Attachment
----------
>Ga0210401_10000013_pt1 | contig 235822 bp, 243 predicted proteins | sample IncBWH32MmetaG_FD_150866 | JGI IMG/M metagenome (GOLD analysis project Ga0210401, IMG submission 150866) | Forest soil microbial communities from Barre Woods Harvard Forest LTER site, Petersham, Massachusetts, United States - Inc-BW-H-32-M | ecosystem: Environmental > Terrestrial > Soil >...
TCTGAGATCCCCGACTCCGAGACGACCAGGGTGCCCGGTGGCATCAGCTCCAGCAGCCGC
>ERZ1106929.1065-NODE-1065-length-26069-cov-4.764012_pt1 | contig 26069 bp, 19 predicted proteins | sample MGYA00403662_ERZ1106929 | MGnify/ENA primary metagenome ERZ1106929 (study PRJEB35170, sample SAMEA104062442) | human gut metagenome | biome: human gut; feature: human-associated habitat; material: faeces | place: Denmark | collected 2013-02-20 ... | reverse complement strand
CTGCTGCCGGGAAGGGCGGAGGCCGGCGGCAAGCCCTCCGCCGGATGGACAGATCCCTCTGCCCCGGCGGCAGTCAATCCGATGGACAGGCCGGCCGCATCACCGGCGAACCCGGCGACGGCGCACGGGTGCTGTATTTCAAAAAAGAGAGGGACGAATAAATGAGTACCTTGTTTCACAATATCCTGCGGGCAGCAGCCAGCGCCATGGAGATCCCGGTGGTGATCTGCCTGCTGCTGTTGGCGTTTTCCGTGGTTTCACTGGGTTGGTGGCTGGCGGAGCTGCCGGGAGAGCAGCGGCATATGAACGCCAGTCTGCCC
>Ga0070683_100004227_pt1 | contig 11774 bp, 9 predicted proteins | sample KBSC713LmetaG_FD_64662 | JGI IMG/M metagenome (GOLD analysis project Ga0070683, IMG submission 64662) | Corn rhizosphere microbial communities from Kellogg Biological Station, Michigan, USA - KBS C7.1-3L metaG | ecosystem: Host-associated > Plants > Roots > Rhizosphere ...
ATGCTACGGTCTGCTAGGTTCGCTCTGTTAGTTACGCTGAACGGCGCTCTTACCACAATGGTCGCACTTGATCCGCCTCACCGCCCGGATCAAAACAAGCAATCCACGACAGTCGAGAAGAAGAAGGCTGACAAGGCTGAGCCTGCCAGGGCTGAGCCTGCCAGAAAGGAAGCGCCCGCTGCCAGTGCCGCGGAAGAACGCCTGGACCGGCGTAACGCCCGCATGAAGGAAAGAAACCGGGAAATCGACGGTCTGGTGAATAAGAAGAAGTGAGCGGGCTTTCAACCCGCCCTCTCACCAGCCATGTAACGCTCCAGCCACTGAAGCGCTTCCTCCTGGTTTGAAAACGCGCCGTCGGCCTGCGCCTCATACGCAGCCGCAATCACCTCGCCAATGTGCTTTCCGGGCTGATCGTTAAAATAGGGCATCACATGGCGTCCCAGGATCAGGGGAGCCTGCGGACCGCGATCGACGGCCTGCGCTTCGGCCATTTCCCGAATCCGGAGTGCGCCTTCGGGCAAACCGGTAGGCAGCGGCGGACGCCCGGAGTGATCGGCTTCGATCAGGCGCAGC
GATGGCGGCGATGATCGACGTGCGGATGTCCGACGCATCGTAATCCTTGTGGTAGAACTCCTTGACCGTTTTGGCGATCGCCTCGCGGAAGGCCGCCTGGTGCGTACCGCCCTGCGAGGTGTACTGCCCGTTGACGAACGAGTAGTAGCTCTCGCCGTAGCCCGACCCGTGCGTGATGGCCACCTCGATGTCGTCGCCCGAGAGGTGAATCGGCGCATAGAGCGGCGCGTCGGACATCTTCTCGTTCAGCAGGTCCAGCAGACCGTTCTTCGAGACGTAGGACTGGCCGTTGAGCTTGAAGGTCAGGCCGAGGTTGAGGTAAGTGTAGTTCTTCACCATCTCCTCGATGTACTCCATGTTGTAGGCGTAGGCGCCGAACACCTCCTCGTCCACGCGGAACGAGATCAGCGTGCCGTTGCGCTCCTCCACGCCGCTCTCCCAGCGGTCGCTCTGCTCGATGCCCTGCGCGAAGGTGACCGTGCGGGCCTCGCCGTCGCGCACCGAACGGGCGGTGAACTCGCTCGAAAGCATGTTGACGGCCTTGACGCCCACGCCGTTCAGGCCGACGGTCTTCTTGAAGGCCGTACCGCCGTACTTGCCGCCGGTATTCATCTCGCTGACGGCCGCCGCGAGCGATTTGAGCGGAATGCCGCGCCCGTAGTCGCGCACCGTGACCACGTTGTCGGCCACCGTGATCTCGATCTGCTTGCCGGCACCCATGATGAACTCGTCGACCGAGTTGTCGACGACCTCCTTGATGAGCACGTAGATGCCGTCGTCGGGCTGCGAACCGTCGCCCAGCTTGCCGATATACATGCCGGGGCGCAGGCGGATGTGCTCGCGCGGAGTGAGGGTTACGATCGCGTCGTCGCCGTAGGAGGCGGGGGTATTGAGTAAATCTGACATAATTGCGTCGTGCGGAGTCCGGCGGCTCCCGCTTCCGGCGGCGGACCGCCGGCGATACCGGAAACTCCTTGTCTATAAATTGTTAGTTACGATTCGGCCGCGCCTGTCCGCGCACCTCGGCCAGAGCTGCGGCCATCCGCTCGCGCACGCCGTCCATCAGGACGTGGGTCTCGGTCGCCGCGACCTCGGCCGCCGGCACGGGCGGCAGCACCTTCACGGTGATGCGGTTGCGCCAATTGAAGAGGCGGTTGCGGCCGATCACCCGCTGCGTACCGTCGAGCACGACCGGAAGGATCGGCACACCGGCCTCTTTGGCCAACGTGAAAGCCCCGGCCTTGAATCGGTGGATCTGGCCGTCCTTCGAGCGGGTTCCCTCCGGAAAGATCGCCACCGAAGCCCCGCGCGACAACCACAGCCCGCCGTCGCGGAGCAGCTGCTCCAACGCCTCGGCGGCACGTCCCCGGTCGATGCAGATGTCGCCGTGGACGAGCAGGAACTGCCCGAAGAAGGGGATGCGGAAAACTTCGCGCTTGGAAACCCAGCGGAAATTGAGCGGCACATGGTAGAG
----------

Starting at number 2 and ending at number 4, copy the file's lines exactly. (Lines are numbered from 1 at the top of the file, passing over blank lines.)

TCTGAGATCCCCGACTCCGAGACGACCAGGGTGCCCGGTGGCATCAGCTCCAGCAGCCGC
>ERZ1106929.1065-NODE-1065-length-26069-cov-4.764012_pt1 | contig 26069 bp, 19 predicted proteins | sample MGYA00403662_ERZ1106929 | MGnify/ENA primary metagenome ERZ1106929 (study PRJEB35170, sample SAMEA104062442) | human gut metagenome | biome: human gut; feature: human-associated habitat; material: faeces | place: Denmark | collected 2013-02-20 ... | reverse complement strand
CTGCTGCCGGGAAGGGCGGAGGCCGGCGGCAAGCCCTCCGCCGGATGGACAGATCCCTCTGCCCCGGCGGCAGTCAATCCGATGGACAGGCCGGCCGCATCACCGGCGAACCCGGCGACGGCGCACGGGTGCTGTATTTCAAAAAAGAGAGGGACGAATAAATGAGTACCTTGTTTCACAATATCCTGCGGGCAGCAGCCAGCGCCATGGAGATCCCGGTGGTGATCTGCCTGCTGCTGTTGGCGTTTTCCGTGGTTTCACTGGGTTGGTGGCTGGCGGAGCTGCCGGGAGAGCAGCGGCATATGAACGCCAGTCTGCCC